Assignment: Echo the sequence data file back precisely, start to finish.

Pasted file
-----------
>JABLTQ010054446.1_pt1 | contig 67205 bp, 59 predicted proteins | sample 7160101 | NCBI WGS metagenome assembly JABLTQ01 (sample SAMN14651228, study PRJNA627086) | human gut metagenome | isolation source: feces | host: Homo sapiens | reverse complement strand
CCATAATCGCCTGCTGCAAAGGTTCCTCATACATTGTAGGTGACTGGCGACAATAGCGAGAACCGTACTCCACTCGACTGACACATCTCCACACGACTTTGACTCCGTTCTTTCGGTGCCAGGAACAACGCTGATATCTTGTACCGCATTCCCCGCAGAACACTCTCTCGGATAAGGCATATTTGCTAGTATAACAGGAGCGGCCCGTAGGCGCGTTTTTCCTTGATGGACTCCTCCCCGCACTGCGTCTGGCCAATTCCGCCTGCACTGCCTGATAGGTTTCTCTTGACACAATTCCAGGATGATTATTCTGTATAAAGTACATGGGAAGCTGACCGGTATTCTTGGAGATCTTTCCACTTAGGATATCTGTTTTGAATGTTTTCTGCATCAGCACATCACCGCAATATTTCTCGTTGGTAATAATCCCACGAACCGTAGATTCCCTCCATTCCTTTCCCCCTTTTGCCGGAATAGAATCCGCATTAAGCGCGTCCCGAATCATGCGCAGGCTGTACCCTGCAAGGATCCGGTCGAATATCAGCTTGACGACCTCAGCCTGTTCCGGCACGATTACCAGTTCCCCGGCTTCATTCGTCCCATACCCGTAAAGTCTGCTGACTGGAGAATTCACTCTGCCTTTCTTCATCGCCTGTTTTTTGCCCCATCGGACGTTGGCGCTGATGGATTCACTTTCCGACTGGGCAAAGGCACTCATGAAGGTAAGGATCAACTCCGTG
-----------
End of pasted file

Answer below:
>JABLTQ010054446.1_pt1 | contig 67205 bp, 59 predicted proteins | sample 7160101 | NCBI WGS metagenome assembly JABLTQ01 (sample SAMN14651228, study PRJNA627086) | human gut metagenome | isolation source: feces | host: Homo sapiens | reverse complement strand
CCATAATCGCCTGCTGCAAAGGTTCCTCATACATTGTAGGTGACTGGCGACAATAGCGAGAACCGTACTCCACTCGACTGACACATCTCCACACGACTTTGACTCCGTTCTTTCGGTGCCAGGAACAACGCTGATATCTTGTACCGCATTCCCCGCAGAACACTCTCTCGGATAAGGCATATTTGCTAGTATAACAGGAGCGGCCCGTAGGCGCGTTTTTCCTTGATGGACTCCTCCCCGCACTGCGTCTGGCCAATTCCGCCTGCACTGCCTGATAGGTTTCTCTTGACACAATTCCAGGATGATTATTCTGTATAAAGTACATGGGAAGCTGACCGGTATTCTTGGAGATCTTTCCACTTAGGATATCTGTTTTGAATGTTTTCTGCATCAGCACATCACCGCAATATTTCTCGTTGGTAATAATCCCACGAACCGTAGATTCCCTCCATTCCTTTCCCCCTTTTGCCGGAATAGAATCCGCATTAAGCGCGTCCCGAATCATGCGCAGGCTGTACCCTGCAAGGATCCGGTCGAATATCAGCTTGACGACCTCAGCCTGTTCCGGCACGATTACCAGTTCCCCGGCTTCATTCGTCCCATACCCGTAAAGTCTGCTGACTGGAGAATTCACTCTGCCTTTCTTCATCGCCTGTTTTTTGCCCCATCGGACGTTGGCGCTGATGGATTCACTTTCCGACTGGGCAAAGGCACTCATGAAGGTAAGGATCAACTCCGTG